Hmmm, this is a tough subject. I really don’t know if an equilibrium will be reached or not. It is definitely a changing world. The thing about ebooks is that because places like Amazon and Barnesandnoble.com have allowed the uploading of books by anyone, authors now have something we have never had before…direct access to distribution. This is a fantastic development as it allows authors to be in full control of their careers if they want. Many mid-list writers now have a second chance at the writing world. It used to be if a publisher dumped you and you didn’t immediately get picked up by another publisher, the reading world never heard from you again. It didn’t matter if a series was in the middle or not, you were done. That is no longer the case. And while this opening of the gates to anyone who wants to publish means a lot of crap is getting up there, readers aren’t stupid. They can sample a book and immediately see if it is any good or not. Good books will always rise to the top and I think those write those books will be able to make a decent, if not excellent, living from this new direct to reader method. I know I’m writing full time, and pretty much most of my income (minus some royalties from my earlier books I get twice a year) is from my ebook sales. The other thing about ebooks is that I can write whatever I want and not be concerned that it will never see the light of day. For instance, my novel SICK was twice rejected in proposal form by traditional publishing, and it is my best reviewed book and has sold very well. So much so I wrote a sequel and am now working on the third book in the series.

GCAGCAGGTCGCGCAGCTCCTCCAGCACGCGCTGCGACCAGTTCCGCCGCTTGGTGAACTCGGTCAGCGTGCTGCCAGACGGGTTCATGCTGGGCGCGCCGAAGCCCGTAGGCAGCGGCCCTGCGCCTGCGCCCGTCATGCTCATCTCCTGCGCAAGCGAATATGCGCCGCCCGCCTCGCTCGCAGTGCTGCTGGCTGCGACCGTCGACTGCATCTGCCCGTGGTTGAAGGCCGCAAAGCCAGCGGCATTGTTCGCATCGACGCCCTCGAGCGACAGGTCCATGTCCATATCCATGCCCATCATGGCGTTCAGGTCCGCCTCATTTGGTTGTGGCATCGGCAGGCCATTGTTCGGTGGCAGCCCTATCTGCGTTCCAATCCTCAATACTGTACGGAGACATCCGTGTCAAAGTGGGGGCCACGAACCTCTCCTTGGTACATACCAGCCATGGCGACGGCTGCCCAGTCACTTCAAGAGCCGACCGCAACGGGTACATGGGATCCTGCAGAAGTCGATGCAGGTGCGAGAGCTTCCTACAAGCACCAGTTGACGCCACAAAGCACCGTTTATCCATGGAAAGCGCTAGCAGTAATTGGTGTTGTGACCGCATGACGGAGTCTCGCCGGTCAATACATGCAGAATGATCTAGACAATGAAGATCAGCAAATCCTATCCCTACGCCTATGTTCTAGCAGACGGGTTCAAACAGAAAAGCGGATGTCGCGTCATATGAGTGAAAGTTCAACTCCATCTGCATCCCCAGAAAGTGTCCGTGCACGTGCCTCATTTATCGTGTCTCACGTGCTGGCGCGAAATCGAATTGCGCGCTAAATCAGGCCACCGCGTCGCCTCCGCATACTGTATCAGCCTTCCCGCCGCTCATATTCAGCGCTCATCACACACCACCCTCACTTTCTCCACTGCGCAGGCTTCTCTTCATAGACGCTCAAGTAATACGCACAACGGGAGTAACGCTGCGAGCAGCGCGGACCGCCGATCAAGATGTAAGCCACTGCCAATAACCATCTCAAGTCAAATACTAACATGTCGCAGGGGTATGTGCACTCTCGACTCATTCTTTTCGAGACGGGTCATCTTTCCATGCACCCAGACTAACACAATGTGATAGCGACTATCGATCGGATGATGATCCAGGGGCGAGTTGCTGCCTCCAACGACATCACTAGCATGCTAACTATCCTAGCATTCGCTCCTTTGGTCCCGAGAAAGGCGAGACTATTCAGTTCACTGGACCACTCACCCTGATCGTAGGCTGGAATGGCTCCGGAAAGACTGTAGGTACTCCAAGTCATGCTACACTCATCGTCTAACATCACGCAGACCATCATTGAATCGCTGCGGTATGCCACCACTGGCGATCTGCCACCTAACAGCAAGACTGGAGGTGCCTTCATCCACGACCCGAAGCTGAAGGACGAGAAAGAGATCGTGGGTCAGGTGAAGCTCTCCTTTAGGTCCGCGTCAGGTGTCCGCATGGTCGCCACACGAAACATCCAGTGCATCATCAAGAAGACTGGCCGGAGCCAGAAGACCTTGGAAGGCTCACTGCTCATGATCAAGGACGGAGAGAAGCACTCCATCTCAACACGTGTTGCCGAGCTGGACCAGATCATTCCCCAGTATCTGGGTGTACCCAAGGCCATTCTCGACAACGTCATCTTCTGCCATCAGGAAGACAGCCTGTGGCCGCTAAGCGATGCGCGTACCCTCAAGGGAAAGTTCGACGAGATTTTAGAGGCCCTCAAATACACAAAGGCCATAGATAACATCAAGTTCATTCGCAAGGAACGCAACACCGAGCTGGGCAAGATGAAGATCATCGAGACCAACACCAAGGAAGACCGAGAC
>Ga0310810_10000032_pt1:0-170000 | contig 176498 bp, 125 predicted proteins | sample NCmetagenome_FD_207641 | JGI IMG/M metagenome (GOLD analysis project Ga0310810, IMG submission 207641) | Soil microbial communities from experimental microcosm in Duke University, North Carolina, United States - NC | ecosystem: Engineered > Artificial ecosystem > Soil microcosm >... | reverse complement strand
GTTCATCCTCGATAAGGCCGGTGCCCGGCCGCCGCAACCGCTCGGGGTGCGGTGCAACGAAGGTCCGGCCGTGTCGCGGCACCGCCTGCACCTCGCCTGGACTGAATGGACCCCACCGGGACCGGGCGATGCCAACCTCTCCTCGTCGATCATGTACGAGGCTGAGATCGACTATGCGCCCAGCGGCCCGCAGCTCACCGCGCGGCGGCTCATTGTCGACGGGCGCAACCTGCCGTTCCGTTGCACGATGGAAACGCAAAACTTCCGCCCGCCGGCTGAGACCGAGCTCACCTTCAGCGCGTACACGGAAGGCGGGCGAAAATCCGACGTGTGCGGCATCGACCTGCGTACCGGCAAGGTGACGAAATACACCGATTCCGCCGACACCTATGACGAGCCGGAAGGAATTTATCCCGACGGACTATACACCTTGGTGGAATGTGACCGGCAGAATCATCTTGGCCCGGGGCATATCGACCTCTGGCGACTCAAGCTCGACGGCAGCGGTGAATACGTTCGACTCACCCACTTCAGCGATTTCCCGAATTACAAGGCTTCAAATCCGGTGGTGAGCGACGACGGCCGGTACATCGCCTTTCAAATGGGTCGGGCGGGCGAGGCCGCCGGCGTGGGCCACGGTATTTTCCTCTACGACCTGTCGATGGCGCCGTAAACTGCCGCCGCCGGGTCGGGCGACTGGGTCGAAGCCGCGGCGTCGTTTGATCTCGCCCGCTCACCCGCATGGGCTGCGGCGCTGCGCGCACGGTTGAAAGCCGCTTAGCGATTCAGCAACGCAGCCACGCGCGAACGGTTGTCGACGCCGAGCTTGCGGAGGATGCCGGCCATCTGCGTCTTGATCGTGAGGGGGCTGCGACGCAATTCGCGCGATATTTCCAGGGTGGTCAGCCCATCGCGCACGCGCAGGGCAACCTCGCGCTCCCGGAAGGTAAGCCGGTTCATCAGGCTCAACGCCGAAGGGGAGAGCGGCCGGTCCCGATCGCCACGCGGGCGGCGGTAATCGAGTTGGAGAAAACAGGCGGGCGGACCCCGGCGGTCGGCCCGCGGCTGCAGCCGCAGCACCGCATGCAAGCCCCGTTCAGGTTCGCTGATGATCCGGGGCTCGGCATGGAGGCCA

6. In this struggle between epublishing and traditional publishing, what influence does the writer have in this struggle. Do publishers, in your opinion, consider the ideas and reactions of their writers? Or are writers nothing but pawns to be moved in a gigantic chess game?